From my position at the time, the local environment was nice and competitive, but just starting to grow and separate. It felt more like “hip hop” and less like just “rap music.” The business mindset was just starting to settle in with most people. There were a few labels popping up and the biggest names at the time were Boom Bap Project and Byrdie if I remember right.
The number one reason for starting a label at the time was that the talent was staring us right in the face. We had a crop of fresh talent from the CD [Central District] and South End neighborhoods, and I couldn’t wait to take the music “downtown” so to speak, especially since it was a time where music from Seattle’s black communities wasn’t getting much shine. It was also a great time to sell CDs out of the trunk of the car and strive to be like Roc-A-Fella, No Limit, Bad Boy and earn money while making a name on the streets.
“Live For Now” – Nissim (feat. Bonhom)
As a record label owner, is it frustrating these days to have to compete not only against other labels, but the “independent” movement as well? Is the monumental success of someone like Macklemore a death knell for record labels?
It’s probably frustrating to those [who] aren’t willing to embrace new tasks, new business models, and new roles in the industry. Sportn’ Life recognizes our strengths and we’ve recently made a change to do more artist management and consulting, to less label work. It just makes sense for our situation. Overall, I don’t think labels are dead — maybe record companies are. Today some indie artists have a “team” of people doing the work of a label, or a manager; artists are doing the work of a label. Either way you look at it, the work has to get done, things have to be paid for, and fans need to help.
Is there one particular “artist that got away” who sticks out during your time with Sportn’ Life?
Nah, not really. There [are] a few that I wished we had gone further with, or released more material from, but that’s about it. But none that “got away.”
“King Street Freestyle” – Spac3man
Is the Seattle market capable of supporting so many hip hop acts? Do you think the scene will reach an over-saturation point? — Or has it already?
Well, whack stuff has a way of weeding itself out eventually, and that always helps the odds. But just as long as people want to hear, pay for, and go see music live, I think we’ll be fine. Seattle is a mecca of music and creativity, and I don’t see that stopping anytime soon.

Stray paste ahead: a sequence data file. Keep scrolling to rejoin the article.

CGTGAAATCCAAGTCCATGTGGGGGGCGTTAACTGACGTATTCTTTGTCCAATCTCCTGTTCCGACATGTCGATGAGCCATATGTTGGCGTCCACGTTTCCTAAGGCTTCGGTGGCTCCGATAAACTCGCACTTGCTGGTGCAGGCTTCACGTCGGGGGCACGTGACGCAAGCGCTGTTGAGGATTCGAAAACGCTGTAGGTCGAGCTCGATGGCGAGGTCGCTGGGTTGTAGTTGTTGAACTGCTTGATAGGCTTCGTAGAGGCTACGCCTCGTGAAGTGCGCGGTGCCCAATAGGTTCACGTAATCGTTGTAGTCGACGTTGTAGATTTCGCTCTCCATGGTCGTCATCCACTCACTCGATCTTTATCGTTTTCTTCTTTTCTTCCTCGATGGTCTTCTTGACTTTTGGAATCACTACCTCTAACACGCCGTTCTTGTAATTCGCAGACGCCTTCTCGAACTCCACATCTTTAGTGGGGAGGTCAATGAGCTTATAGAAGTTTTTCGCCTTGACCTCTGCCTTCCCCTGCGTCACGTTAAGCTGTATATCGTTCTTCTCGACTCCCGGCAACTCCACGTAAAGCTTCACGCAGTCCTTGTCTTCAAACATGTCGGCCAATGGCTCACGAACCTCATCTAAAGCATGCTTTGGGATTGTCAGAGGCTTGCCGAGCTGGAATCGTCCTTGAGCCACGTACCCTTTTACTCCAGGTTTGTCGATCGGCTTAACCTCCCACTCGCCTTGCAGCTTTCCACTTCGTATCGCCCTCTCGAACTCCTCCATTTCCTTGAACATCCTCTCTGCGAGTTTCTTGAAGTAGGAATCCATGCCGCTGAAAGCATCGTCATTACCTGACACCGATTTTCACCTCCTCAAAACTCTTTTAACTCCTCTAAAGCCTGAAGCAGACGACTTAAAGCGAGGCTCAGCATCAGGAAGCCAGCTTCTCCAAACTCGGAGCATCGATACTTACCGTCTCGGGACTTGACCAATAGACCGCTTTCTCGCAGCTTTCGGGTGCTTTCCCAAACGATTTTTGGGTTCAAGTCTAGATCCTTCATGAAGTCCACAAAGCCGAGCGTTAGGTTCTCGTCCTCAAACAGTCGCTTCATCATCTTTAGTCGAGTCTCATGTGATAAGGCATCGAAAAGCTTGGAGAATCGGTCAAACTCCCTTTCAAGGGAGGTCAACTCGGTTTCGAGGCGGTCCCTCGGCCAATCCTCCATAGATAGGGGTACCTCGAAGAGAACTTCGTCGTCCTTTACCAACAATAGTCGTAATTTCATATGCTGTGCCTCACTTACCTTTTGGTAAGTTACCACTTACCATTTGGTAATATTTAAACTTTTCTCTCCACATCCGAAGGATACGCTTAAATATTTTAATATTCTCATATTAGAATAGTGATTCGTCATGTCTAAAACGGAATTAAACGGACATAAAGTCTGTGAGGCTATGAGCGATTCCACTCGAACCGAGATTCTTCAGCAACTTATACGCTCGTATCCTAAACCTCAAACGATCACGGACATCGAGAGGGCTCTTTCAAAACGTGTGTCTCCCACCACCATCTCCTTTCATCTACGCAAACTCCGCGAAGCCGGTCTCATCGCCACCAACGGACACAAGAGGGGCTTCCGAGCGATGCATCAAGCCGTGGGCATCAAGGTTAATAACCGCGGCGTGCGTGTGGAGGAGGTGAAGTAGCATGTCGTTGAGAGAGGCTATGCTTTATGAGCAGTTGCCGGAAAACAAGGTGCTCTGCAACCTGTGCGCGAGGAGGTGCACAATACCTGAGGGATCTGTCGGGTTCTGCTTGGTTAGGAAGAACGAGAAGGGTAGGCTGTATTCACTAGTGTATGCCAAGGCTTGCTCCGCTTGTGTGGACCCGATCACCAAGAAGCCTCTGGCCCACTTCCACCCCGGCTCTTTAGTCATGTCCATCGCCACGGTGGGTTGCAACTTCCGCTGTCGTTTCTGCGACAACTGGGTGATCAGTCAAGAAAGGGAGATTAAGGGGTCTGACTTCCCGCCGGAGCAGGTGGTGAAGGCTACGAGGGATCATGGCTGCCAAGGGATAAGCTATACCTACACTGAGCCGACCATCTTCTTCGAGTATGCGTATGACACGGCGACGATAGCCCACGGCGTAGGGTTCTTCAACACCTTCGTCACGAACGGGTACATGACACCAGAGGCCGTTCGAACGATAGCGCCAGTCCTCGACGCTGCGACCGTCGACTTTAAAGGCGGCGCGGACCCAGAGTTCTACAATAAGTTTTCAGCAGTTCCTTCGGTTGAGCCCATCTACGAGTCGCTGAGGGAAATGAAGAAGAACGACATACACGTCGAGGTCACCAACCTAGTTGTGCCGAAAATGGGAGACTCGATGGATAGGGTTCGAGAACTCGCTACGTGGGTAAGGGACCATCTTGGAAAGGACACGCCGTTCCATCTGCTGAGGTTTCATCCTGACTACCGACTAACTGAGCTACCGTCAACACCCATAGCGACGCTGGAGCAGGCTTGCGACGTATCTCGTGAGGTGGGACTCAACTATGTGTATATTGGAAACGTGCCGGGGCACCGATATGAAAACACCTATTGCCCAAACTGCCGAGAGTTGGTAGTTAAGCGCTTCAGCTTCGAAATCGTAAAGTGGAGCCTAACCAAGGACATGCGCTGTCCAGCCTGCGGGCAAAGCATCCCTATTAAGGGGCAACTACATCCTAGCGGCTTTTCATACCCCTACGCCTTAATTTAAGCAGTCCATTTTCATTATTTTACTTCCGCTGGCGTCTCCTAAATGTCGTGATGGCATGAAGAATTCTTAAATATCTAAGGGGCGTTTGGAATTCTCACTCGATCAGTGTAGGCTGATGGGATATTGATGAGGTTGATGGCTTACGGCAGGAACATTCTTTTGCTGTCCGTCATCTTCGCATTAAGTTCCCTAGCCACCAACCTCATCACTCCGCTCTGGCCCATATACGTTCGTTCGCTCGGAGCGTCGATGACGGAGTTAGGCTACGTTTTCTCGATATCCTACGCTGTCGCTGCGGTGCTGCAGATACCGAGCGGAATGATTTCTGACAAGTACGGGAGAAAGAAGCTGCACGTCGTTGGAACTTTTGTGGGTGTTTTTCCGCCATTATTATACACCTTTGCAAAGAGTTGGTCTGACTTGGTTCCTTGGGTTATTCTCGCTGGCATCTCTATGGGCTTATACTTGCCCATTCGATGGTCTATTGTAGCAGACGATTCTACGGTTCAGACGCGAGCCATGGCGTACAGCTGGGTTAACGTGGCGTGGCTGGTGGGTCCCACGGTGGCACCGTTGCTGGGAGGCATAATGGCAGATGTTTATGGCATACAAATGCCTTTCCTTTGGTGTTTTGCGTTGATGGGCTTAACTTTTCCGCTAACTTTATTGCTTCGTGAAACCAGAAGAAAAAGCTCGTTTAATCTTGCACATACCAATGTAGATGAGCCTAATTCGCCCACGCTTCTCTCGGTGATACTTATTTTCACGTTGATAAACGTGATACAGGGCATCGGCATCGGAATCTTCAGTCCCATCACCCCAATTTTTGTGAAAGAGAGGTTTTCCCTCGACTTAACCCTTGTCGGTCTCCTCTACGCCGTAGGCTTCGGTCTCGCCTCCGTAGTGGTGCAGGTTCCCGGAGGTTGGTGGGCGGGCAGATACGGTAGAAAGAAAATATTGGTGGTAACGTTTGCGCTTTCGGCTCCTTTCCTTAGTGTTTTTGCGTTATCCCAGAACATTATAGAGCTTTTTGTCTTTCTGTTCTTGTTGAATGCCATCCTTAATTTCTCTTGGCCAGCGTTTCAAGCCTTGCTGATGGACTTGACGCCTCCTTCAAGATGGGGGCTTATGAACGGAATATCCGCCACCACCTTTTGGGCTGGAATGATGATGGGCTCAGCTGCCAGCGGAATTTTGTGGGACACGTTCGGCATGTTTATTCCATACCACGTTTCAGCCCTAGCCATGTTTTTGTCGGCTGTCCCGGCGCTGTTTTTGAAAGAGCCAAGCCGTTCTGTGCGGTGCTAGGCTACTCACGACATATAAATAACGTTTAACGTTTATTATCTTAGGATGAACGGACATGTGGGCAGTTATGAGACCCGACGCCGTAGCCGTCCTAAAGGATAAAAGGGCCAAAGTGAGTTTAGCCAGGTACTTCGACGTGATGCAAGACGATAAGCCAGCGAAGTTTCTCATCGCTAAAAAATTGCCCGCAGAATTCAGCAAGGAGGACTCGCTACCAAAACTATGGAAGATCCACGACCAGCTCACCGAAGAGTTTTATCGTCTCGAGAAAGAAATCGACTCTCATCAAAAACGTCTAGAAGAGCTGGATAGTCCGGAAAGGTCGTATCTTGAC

What was the last song that played on your iPod (or on your car stereo)? Be honest!
I’m not familiar with the song names yet, but the last album I played was the new Mayer Hawthorne Where Does This Door Go.
Go ahead and plug one or two upcoming projects in the Sportn’ Life pipeline.
Up next from the label would be Spac3man’s EP Beyond the Stars. Then we’ll be releasing a long delayed project from My Life My Love, a collective group consisting of Nissim, Fatal Lucciauno, Spac3man, and Larry Hawkins. As far as artists we manage, people can definitely look out for a new EP from Fly Moon Royalty and the debut project from Larry Hawkins and Davey Jones titled Butterfly Sauce. They’re a new R&B/rap duo who we think will be turning quite a few heads this Summer/Fall.
“This Way That Way” – Larry Hawkins & Davey Jones
A couple of big things are happening in the Sportn’ Life camp in the coming months. First off, the label celebrates its first decade in business with a blowout party at Barboza on November 21 (check for more details here). Secondly, you knew D. Black couldn’t stay away for long didn’t you? Real MCs gotta spit, it’s the laws of physics, and the man formerly known as Black has an eight-song EP in the works for a February 2013 release. Catch him as Nissim on this new joint, “Tell Me”, and the upcoming album, My Life My Love.